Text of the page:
A new allotment in Wokingham borough has gone green in more ways than one by introducing solar panels to power gardening equipment and other tools.
The site off Ifould Crescent, on the Montague Park estate in Wokingham town, opened in the spring and has now welcomed its first plot holders who visit regularly to grow a range of crops.
Since adopting the allotments from David Wilson Homes, who built them alongside neighbouring homes, Wokingham Borough Council has made improvements by launching an innovative project to provide them with sustainable power.
Harvest solar energy to support the allotment
This comprises two solar panels which harvest energy from the sun and transfer it to high-density batteries for energy storage on the site. The batteries then supply power to four electrical points and two USB sockets inside and outside of a tool shed, providing power 24 hours a day.
The system is fully “off-grid”, using no energy from outside sources, and supports the allotment in many ways, such as:
- Powering a communal rechargeable lawnmower so residents can mow the plot pathways
- Allowing residents to power a communal kettle for cups of tea and social gatherings
- Operating power tools or recharging mobile phones to stay contactable while working on site
As well as solar energy, the allotments will soon have compostable toilets which discharge waste into the ground where it safely decomposes without using power, a water connection or chemicals.
Reduce reliance on harmful energy sources
“The sustainable energy project at these new allotments is a fantastic way of demonstrating how solar power can be used in creative ways that benefit whole communities,” said Cllr Sarah Kerr, executive member for climate emergency and resident services.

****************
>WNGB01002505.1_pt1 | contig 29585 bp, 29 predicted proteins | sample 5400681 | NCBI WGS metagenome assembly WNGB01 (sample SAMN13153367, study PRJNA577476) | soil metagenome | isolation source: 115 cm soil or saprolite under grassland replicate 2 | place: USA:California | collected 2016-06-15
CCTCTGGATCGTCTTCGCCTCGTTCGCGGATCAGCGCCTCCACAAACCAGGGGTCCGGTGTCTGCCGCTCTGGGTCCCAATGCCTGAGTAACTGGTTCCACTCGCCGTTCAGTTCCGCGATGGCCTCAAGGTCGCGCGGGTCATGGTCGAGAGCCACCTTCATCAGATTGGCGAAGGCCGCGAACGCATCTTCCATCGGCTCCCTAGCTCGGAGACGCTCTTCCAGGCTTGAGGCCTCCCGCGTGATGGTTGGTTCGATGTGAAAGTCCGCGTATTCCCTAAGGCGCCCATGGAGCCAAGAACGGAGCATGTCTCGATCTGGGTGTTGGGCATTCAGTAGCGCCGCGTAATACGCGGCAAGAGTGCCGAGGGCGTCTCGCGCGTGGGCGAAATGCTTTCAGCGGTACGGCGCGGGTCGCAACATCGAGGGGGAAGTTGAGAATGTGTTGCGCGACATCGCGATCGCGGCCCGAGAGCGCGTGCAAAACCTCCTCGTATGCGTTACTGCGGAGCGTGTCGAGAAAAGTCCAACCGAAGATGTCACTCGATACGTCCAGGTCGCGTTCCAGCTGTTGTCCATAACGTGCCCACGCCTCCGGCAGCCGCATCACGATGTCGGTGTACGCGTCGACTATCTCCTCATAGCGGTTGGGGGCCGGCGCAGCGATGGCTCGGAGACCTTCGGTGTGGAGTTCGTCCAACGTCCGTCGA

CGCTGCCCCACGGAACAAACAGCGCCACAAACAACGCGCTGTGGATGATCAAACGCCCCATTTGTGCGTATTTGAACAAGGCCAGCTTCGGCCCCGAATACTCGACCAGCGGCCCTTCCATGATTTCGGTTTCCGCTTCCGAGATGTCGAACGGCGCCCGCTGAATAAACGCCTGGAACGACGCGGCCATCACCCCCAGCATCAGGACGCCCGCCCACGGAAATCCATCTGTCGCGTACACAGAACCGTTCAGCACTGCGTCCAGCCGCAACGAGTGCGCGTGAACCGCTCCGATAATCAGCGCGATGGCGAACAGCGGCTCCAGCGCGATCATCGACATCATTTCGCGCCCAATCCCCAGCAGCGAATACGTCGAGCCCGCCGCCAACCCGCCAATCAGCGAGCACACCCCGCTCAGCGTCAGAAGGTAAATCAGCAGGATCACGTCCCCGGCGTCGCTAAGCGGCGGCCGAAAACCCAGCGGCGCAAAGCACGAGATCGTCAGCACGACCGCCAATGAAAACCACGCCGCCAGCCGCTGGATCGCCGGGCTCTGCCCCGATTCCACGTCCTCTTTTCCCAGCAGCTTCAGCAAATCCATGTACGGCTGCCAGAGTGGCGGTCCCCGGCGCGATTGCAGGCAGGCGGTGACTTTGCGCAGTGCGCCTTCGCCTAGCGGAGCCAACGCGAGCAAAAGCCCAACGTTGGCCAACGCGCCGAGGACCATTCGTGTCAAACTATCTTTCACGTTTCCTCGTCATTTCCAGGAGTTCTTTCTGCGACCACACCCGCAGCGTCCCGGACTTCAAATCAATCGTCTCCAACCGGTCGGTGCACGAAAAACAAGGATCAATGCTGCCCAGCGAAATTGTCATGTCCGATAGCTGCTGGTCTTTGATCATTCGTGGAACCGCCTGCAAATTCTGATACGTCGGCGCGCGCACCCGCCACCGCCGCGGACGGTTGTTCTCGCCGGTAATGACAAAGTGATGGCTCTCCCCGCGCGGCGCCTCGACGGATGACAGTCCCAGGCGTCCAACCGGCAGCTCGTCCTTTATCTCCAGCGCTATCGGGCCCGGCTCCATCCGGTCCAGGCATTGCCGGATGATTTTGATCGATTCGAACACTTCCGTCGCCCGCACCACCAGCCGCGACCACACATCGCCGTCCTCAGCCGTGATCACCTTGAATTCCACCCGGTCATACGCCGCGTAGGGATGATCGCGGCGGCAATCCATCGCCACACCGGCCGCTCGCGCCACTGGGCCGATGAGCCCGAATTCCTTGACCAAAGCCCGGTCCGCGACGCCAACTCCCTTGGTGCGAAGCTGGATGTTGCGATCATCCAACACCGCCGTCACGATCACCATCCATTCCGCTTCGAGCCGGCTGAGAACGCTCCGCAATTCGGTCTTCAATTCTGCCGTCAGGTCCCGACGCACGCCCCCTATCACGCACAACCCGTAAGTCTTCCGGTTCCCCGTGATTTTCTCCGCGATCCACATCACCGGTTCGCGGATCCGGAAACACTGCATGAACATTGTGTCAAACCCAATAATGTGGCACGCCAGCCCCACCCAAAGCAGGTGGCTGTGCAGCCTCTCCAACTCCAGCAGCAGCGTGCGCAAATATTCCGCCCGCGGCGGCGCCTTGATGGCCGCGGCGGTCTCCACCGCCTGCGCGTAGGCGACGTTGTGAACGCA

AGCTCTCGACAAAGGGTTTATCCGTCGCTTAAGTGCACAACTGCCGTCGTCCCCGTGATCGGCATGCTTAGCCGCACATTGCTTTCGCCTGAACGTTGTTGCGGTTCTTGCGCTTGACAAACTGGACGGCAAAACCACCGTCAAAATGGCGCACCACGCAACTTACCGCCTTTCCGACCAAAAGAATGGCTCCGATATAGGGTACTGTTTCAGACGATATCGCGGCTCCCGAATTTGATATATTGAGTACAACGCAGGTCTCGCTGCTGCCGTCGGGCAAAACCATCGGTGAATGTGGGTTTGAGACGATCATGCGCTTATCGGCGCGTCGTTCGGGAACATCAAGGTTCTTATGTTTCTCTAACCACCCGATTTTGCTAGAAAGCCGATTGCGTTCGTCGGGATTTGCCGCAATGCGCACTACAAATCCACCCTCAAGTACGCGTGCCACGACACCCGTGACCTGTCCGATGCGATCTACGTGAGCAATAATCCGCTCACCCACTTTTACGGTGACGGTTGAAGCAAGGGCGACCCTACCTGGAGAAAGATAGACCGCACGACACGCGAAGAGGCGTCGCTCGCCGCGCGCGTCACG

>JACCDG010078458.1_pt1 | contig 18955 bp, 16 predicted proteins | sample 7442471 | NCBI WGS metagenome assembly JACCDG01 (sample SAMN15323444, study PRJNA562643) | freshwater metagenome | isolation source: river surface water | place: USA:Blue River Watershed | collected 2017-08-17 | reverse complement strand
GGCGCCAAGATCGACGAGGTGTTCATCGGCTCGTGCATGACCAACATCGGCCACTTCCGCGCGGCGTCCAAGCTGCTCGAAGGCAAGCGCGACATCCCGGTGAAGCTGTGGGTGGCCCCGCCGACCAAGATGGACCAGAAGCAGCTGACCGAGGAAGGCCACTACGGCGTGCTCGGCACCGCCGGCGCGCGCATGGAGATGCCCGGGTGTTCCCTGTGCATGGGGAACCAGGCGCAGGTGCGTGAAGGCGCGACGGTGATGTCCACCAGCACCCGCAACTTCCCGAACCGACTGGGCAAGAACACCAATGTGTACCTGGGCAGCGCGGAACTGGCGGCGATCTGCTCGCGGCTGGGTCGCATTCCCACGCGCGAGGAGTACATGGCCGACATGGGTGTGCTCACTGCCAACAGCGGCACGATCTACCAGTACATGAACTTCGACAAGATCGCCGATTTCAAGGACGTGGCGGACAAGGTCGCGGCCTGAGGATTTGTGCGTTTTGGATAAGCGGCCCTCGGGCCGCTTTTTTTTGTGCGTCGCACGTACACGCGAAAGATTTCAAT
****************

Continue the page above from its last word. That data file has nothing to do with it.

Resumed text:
“When we think of solar power, we traditionally think of powering homes and businesses. This project shows how it can be used successfully in less obvious ways, to further reduce our reliance on more harmful energy sources.
“I look forward to seeing how this project progresses and hope it can be replicated in other allotments across the borough.”
The council will monitor the progress of this system and if beneficial will roll out similar setups in its other allotments.
The project is funded by contributions from housing developers, which the council collects under a legal agreement when it gives permission to build new homes. The allotments are now being managed by Wokingham Town Council and the land will soon be handed over to the town council.
This funds a range of improvements from allotments to new public green spaces and walking and cycling facilities.
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